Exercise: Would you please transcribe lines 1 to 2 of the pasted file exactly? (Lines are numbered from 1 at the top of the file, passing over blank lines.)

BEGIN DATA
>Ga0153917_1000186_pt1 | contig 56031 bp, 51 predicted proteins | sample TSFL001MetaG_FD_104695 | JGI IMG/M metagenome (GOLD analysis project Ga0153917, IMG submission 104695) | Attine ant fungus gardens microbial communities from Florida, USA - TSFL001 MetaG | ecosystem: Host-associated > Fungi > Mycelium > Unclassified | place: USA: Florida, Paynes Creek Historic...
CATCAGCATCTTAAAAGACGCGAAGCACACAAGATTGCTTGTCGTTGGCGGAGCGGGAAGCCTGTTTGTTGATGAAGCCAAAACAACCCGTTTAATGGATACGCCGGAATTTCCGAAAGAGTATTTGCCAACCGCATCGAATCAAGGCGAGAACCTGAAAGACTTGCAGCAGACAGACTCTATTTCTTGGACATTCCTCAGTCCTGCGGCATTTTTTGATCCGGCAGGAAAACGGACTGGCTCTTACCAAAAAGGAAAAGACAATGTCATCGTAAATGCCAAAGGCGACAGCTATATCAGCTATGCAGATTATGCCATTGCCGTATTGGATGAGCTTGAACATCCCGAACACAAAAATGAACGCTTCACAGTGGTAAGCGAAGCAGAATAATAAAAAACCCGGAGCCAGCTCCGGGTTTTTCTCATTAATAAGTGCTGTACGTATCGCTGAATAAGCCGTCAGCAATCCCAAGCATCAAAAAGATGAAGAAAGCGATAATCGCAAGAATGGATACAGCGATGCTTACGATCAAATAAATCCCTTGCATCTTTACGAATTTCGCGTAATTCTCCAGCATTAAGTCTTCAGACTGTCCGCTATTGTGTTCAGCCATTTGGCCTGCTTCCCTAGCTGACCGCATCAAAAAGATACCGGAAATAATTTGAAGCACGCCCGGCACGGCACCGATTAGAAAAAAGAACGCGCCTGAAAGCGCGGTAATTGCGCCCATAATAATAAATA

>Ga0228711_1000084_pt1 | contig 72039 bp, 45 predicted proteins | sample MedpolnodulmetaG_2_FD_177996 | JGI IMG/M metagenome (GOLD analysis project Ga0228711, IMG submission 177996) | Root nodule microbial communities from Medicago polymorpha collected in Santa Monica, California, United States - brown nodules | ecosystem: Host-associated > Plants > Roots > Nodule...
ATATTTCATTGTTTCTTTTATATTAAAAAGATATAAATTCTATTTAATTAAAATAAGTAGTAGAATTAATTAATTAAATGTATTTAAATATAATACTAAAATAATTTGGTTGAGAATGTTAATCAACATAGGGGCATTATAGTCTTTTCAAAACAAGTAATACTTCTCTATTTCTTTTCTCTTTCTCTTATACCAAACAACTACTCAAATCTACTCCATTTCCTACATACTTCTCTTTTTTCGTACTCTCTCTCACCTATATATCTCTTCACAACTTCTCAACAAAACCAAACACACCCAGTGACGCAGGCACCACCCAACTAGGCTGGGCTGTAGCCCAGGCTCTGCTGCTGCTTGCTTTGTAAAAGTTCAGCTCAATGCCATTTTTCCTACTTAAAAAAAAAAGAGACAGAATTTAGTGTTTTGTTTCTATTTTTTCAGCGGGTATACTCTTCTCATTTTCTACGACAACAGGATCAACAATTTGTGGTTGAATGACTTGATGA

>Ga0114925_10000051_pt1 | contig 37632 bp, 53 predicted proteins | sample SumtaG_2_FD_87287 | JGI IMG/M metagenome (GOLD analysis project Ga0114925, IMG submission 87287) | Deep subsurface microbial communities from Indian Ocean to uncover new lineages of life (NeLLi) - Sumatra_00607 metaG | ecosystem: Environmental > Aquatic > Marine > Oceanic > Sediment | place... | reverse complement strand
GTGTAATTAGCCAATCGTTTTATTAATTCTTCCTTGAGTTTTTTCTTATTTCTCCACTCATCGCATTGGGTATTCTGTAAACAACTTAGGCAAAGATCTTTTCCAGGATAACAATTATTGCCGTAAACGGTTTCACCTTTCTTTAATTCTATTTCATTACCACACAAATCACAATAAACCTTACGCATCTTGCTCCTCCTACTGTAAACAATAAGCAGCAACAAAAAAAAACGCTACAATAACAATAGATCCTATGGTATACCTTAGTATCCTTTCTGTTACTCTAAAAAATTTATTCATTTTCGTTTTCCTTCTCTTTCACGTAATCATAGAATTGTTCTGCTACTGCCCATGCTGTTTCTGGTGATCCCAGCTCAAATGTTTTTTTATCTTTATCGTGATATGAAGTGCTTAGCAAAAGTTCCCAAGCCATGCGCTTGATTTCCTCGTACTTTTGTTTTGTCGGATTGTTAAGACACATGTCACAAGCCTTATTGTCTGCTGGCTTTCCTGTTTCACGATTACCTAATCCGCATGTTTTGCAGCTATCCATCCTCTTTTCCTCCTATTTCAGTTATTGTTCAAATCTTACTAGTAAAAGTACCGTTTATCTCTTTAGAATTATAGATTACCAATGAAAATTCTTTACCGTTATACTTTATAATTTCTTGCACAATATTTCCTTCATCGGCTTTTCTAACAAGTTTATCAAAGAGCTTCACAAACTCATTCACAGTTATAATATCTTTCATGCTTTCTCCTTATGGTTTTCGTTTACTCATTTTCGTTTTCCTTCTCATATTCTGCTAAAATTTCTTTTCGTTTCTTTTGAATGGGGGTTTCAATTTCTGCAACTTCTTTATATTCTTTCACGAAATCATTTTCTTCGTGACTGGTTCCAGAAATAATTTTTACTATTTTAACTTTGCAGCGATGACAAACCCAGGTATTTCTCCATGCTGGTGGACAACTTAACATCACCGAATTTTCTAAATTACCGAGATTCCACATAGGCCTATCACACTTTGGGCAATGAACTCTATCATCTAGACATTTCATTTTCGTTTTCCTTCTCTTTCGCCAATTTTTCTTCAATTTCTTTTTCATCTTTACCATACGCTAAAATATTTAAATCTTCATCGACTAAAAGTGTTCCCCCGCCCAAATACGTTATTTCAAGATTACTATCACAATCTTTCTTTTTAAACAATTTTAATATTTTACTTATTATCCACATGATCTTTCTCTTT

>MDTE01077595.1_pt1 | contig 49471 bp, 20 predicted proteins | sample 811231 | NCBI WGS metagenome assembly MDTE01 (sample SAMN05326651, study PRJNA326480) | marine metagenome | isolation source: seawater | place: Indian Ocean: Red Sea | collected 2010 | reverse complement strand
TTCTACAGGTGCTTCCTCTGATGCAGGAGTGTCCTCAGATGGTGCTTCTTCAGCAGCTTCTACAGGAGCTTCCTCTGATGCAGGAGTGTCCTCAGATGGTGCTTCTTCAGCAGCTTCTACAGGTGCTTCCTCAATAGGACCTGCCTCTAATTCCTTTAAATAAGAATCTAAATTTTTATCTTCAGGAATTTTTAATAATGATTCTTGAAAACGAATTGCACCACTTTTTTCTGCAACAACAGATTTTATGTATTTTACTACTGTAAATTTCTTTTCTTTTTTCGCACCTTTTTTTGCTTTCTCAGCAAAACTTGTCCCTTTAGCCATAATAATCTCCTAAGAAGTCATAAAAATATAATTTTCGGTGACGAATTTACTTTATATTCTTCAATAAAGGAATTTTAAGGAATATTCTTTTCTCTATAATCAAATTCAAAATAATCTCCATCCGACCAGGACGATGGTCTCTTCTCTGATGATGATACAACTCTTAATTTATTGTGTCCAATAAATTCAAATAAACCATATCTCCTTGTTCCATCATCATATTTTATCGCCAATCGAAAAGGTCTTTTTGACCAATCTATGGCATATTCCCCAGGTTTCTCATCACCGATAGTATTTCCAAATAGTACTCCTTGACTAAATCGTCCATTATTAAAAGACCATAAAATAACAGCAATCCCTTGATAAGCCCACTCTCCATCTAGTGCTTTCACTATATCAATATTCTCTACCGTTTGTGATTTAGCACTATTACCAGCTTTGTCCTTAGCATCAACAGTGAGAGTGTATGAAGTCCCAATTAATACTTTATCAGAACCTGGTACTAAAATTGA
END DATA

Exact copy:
>Ga0153917_1000186_pt1 | contig 56031 bp, 51 predicted proteins | sample TSFL001MetaG_FD_104695 | JGI IMG/M metagenome (GOLD analysis project Ga0153917, IMG submission 104695) | Attine ant fungus gardens microbial communities from Florida, USA - TSFL001 MetaG | ecosystem: Host-associated > Fungi > Mycelium > Unclassified | place: USA: Florida, Paynes Creek Historic...
CATCAGCATCTTAAAAGACGCGAAGCACACAAGATTGCTTGTCGTTGGCGGAGCGGGAAGCCTGTTTGTTGATGAAGCCAAAACAACCCGTTTAATGGATACGCCGGAATTTCCGAAAGAGTATTTGCCAACCGCATCGAATCAAGGCGAGAACCTGAAAGACTTGCAGCAGACAGACTCTATTTCTTGGACATTCCTCAGTCCTGCGGCATTTTTTGATCCGGCAGGAAAACGGACTGGCTCTTACCAAAAAGGAAAAGACAATGTCATCGTAAATGCCAAAGGCGACAGCTATATCAGCTATGCAGATTATGCCATTGCCGTATTGGATGAGCTTGAACATCCCGAACACAAAAATGAACGCTTCACAGTGGTAAGCGAAGCAGAATAATAAAAAACCCGGAGCCAGCTCCGGGTTTTTCTCATTAATAAGTGCTGTACGTATCGCTGAATAAGCCGTCAGCAATCCCAAGCATCAAAAAGATGAAGAAAGCGATAATCGCAAGAATGGATACAGCGATGCTTACGATCAAATAAATCCCTTGCATCTTTACGAATTTCGCGTAATTCTCCAGCATTAAGTCTTCAGACTGTCCGCTATTGTGTTCAGCCATTTGGCCTGCTTCCCTAGCTGACCGCATCAAAAAGATACCGGAAATAATTTGAAGCACGCCCGGCACGGCACCGATTAGAAAAAAGAACGCGCCTGAAAGCGCGGTAATTGCGCCCATAATAATAAATA